Mom made this dish all-the-time. I remember my dad coming home for dinner – donned in his white physician’s lab coat – taking out the electric knife, carefully slicing the meat masterpiece, like a surgeon making the first incision. Mom would always stretch this meal out for as many days as possible. The next few meals would consist of cold steak sandwiches, steak n’ eggs for brunch, steak for dinner. The best part of this dish is the mystery marinade (heated or cold). It preserves the steak’s flavor for at least another 3-4 days! We’d request this dish year round as it’s as flavorful broiled in the oven as it is grilled on a sultry summer night. I always remember Mom saving the extra marinade in bell jars, neatly labeled and put to freeze until the next use – sometimes lasting a full season! On any given day, you could open up our large freezer and see Mom’s bell jars lining the shelves like trophies.
I realized when you’re not a cook, every part of the shopping- prep-cooking-serving process can be quite intimidating. In fact, even my trip to the meat counter was incredibly stressful. How much steak do I purchase for four people? What if they don’t have flank, is there a similar substitute? How much am I willing to spend? Lucky for me, the butcher around the corner at Citarella was beyond helpful (I strategically went at an off-time) showing me the flank and asking me for my opinion.
Those kitchen-challenged, like myself, usually have duplicates of spices/flour/sugar because the idea of assessing inventory, to see what you actually have before you buy, doesn’t seem applicable. This is primarily due to a lack of confidence. We assume that we don’t have a well-stocked kitchen and need to purchase the requisite menu items. So, you can imagine my shock when I opened my spice cabinet and discovered that I actually own dry mustard?! Who would’ve thought? Then, I noticed I am the proud owner of not one, but two boxes of Coleman’s Dry Mustard, both of which had never been opened. I’m convinced these relics must have traveled with me throughout each of my seven NYC apartment moves over the past 17 years.
With the shopping trip finished, next thing I know, I am in my kitchen staring at the flattest piece of raw red meat I’ve ever handled and, I panic. What do I do with the meat? Do I need to season it beforehand and let it sit? Does it need to be spread out on the refrigerator shelf, because I have no room? One of the best and worst parts of this journey through Mom’s recipes is the realization that everything was written in short-hand code i.e. not much detail for those like me who need absolutely everything spelled out. My cooking life-line is a skype to my sister Stacy (a true Judy protégé). Thankfully, her instant text back reveals some of Mom’s secrets—make the marinade, pour half into a zip loc bag with the meat, and let it marinate in the juice for at least 4-24 hours. Thinking about meat marinating in a plastic bag is certainly out of the realm of my novice thought but,genius nonetheless.
Four hours and two school pick ups later, it’s BROIL TIME. I don’t know how I had the sensibility to actually put down some tin foil on a broil tray but regardless, there’s still meat juice seeping all over the oven. My sister’s advice, to keep checking the meat to avoid overcooking, made me so nervous, I forgot to turn the oven on Broil and only set it to 250 degrees. Twenty minutes passes and my poor flank steak is still raw and angry. What’s wrong? Is it something with the marinade? OMG, did I overdo it with too much dry mustard? Does that slow down the cooking process? I panic. My kids are hungry. After 5 minutes of scratching my head I realize my mistake and quickly throw the meat back in to BROIL for round two.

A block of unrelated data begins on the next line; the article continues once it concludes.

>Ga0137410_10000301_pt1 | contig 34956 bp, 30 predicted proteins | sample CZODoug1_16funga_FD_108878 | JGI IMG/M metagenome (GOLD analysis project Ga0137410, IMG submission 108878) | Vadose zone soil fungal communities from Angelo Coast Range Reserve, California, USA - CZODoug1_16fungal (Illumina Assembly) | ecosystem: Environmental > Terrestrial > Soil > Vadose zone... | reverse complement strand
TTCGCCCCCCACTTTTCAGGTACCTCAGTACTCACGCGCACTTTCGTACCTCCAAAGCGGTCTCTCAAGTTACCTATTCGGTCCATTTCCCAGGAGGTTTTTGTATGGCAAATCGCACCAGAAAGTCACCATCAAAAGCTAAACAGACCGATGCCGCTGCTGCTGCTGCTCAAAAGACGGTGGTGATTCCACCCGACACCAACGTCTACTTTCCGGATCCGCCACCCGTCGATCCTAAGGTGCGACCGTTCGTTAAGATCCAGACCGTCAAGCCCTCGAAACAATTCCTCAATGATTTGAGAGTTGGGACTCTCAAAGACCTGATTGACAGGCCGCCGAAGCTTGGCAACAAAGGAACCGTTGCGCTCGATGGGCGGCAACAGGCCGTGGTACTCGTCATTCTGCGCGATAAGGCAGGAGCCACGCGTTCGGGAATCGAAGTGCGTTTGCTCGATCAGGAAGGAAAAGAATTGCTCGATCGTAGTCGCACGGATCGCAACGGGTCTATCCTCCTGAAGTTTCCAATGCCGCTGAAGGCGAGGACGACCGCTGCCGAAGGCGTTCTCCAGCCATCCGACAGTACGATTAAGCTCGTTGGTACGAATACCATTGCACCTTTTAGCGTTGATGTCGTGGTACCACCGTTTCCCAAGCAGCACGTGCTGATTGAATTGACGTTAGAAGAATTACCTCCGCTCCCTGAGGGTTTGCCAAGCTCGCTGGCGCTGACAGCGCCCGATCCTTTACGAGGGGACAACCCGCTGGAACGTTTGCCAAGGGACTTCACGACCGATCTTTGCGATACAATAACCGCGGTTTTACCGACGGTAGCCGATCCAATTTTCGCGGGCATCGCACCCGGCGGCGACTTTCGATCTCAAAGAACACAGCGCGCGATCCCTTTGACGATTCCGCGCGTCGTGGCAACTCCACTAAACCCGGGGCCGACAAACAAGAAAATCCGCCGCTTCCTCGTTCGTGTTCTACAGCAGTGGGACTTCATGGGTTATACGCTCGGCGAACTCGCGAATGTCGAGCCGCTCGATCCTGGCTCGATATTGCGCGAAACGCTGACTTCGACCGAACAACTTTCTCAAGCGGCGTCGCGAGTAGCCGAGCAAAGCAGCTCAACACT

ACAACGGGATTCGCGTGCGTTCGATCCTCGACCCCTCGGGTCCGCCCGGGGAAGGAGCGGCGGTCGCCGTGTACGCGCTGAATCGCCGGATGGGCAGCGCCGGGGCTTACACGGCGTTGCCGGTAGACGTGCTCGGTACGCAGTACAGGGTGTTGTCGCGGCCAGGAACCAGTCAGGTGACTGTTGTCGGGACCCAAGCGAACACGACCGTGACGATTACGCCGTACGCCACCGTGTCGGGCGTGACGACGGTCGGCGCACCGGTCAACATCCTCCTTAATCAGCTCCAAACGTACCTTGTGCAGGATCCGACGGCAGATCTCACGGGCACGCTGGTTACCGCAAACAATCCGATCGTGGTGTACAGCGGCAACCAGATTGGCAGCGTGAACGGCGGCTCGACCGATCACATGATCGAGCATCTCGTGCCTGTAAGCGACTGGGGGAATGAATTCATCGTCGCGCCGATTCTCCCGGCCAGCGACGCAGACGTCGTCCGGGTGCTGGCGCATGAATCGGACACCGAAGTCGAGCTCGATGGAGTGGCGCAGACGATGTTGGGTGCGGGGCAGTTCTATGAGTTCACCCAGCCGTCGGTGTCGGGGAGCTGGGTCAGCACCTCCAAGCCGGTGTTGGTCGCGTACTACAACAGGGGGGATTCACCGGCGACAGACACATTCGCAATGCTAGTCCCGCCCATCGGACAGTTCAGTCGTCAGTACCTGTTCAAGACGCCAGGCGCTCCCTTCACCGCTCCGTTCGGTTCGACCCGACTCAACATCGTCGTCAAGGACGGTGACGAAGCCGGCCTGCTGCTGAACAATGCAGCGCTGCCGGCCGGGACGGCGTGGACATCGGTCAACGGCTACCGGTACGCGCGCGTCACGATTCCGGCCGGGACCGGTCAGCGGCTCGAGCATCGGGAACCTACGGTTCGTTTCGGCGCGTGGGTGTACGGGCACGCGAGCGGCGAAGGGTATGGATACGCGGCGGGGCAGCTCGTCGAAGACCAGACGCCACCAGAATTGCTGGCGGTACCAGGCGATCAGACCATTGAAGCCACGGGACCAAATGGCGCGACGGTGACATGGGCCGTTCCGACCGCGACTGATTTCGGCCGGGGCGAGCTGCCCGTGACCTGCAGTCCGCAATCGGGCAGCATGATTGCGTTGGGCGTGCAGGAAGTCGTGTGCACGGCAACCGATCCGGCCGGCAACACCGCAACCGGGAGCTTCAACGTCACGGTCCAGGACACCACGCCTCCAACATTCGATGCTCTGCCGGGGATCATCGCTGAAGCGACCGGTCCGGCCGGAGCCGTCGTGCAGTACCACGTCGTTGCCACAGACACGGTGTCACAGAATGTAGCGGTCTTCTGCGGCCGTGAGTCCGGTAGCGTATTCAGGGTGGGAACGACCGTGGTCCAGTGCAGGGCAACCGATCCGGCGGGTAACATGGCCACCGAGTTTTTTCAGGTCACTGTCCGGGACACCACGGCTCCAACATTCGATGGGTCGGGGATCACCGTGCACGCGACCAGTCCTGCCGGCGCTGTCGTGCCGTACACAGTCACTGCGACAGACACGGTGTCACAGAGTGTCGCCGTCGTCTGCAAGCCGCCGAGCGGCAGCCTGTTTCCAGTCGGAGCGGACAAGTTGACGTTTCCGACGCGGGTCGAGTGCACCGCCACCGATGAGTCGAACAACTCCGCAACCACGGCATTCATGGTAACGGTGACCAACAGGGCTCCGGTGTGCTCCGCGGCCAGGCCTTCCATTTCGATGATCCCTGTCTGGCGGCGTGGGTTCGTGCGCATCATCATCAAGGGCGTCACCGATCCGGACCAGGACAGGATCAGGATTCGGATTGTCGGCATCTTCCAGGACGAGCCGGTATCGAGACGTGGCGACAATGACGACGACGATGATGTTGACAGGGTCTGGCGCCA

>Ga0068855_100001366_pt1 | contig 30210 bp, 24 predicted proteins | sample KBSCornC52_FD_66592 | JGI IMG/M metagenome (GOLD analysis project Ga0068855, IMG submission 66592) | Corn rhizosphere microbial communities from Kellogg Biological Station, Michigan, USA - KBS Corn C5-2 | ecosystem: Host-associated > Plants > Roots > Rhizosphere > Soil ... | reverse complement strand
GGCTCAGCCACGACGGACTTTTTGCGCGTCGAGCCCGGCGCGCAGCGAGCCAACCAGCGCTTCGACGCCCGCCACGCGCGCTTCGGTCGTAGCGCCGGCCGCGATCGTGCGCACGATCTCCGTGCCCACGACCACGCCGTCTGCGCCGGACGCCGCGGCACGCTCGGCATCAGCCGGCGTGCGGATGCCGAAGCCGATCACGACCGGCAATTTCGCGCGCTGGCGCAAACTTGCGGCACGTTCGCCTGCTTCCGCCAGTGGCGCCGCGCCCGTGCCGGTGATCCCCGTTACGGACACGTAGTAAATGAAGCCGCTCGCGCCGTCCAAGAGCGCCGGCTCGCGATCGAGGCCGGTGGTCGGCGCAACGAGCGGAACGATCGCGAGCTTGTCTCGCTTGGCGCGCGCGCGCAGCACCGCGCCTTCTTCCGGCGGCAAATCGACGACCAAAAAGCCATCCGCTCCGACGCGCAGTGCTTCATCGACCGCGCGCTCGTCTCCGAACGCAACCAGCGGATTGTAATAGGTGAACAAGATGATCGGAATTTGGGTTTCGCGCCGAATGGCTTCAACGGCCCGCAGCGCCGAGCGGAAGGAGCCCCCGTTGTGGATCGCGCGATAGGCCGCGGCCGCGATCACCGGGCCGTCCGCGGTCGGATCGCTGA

There’s a lot of pressure for the now-overcooked piece of flank steak to measure up to “Meema’s Flank Steak.” All I’m focused on is my final step – Cutting Against the Grain. I had been over-instructed by both my sister and dad to make sure not to forget this one step or else the meat would be too tough and chewy. Luckily, as the slab of meat lay browned and sizzling before me, memories of hacking wood with a handsaw in sixth grade shop came rushing to mind. Hypnotically, I made the first cut (certainly hoping this meat wouldn’t taste like wood).
The marinade is hot, sitting in the gravy boat. The meat is on the table. The kids are eager to eat. I’m ready. Alex is clumsy and dumps out a plate full of marinade, drowning his meat and everything else. Maddy is more polite and hesitant, proclaiming she’s not a fan of “spicy” sauces. Like a student waiting to be critiqued, I shyly ask them how it tastes. Alex gives two thumbs up with a mouth full of meat. Maddy gives me one thumb up, explaining it’s not advisable to eat flank with a palate expander because everything gets stuck. Ok, I need to be able to handle critique, right? As I start to pout a bit, we hear the front door slam and Adam comes waltzing in. We all stare at him like we’ve just discovered an oasis in the middle of the desert – “Dad’s home!!!” And, just in time to devour the remaining eight pieces of flank steak — with another two thumbs up…
I’m not sure what made me happier this evening: watching my kids take seconds, providing my husband a home-cooked meal or, finally having my own labeled bell jars of leftover marinade– to date and put in the freezer.
Judy’s Flank Steak Marinade
- ½ cup lemon juice
- 1½ cups oil
- ½ cup Red Wine vinegar
- ¾ cup soy
- 1 garlic clove
- ¼ cup Worcestershire sauce
- 2T dry mustard
- 1½ t. parsley
- 1T pepper
makes 6-8 servings
- Place all ingredients in a blender or Cuisinart and mix thoroughly.
- Place marinade and steak in Ziploc bag and refrigerate from 2 to 24 hours.
- Broil Flank steak* for about 20 minutes (steak will significantly shrink in size).
- Heat up extra marinade and serve on the side.
- Place extra marinade in freezer— should keep for months!
*ask butcher to weigh based on per person.